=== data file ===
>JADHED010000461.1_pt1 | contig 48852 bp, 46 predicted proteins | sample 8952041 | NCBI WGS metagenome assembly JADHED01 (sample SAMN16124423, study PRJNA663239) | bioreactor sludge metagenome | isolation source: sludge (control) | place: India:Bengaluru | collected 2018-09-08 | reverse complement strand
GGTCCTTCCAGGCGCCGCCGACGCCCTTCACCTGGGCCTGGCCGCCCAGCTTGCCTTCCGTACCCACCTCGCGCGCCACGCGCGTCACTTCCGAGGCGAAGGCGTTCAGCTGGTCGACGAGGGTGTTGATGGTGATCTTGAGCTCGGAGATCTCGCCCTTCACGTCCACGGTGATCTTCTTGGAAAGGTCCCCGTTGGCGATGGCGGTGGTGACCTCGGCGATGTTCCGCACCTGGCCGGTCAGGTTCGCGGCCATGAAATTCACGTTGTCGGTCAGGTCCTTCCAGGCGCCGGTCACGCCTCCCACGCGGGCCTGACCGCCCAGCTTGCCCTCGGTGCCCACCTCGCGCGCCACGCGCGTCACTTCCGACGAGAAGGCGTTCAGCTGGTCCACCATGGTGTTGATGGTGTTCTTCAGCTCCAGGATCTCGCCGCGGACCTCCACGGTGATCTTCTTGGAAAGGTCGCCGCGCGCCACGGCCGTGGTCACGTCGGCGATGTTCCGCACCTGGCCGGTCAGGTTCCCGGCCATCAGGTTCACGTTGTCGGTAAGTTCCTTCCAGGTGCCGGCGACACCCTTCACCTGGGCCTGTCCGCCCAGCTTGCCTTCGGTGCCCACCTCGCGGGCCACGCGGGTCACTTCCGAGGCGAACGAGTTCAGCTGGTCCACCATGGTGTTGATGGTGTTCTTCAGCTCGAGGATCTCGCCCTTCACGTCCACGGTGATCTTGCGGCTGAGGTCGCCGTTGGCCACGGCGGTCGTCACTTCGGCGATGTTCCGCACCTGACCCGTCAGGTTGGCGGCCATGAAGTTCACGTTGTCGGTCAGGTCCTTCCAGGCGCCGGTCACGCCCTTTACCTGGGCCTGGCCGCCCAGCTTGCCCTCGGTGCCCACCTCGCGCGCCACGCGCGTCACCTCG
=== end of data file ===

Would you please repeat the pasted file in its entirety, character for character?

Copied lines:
>JADHED010000461.1_pt1 | contig 48852 bp, 46 predicted proteins | sample 8952041 | NCBI WGS metagenome assembly JADHED01 (sample SAMN16124423, study PRJNA663239) | bioreactor sludge metagenome | isolation source: sludge (control) | place: India:Bengaluru | collected 2018-09-08 | reverse complement strand
GGTCCTTCCAGGCGCCGCCGACGCCCTTCACCTGGGCCTGGCCGCCCAGCTTGCCTTCCGTACCCACCTCGCGCGCCACGCGCGTCACTTCCGAGGCGAAGGCGTTCAGCTGGTCGACGAGGGTGTTGATGGTGATCTTGAGCTCGGAGATCTCGCCCTTCACGTCCACGGTGATCTTCTTGGAAAGGTCCCCGTTGGCGATGGCGGTGGTGACCTCGGCGATGTTCCGCACCTGGCCGGTCAGGTTCGCGGCCATGAAATTCACGTTGTCGGTCAGGTCCTTCCAGGCGCCGGTCACGCCTCCCACGCGGGCCTGACCGCCCAGCTTGCCCTCGGTGCCCACCTCGCGCGCCACGCGCGTCACTTCCGACGAGAAGGCGTTCAGCTGGTCCACCATGGTGTTGATGGTGTTCTTCAGCTCCAGGATCTCGCCGCGGACCTCCACGGTGATCTTCTTGGAAAGGTCGCCGCGCGCCACGGCCGTGGTCACGTCGGCGATGTTCCGCACCTGGCCGGTCAGGTTCCCGGCCATCAGGTTCACGTTGTCGGTAAGTTCCTTCCAGGTGCCGGCGACACCCTTCACCTGGGCCTGTCCGCCCAGCTTGCCTTCGGTGCCCACCTCGCGGGCCACGCGGGTCACTTCCGAGGCGAACGAGTTCAGCTGGTCCACCATGGTGTTGATGGTGTTCTTCAGCTCGAGGATCTCGCCCTTCACGTCCACGGTGATCTTGCGGCTGAGGTCGCCGTTGGCCACGGCGGTCGTCACTTCGGCGATGTTCCGCACCTGACCCGTCAGGTTGGCGGCCATGAAGTTCACGTTGTCGGTCAGGTCCTTCCAGGCGCCGGTCACGCCCTTTACCTGGGCCTGGCCGCCCAGCTTGCCCTCGGTGCCCACCTCGCGCGCCACGCGCGTCACCTCG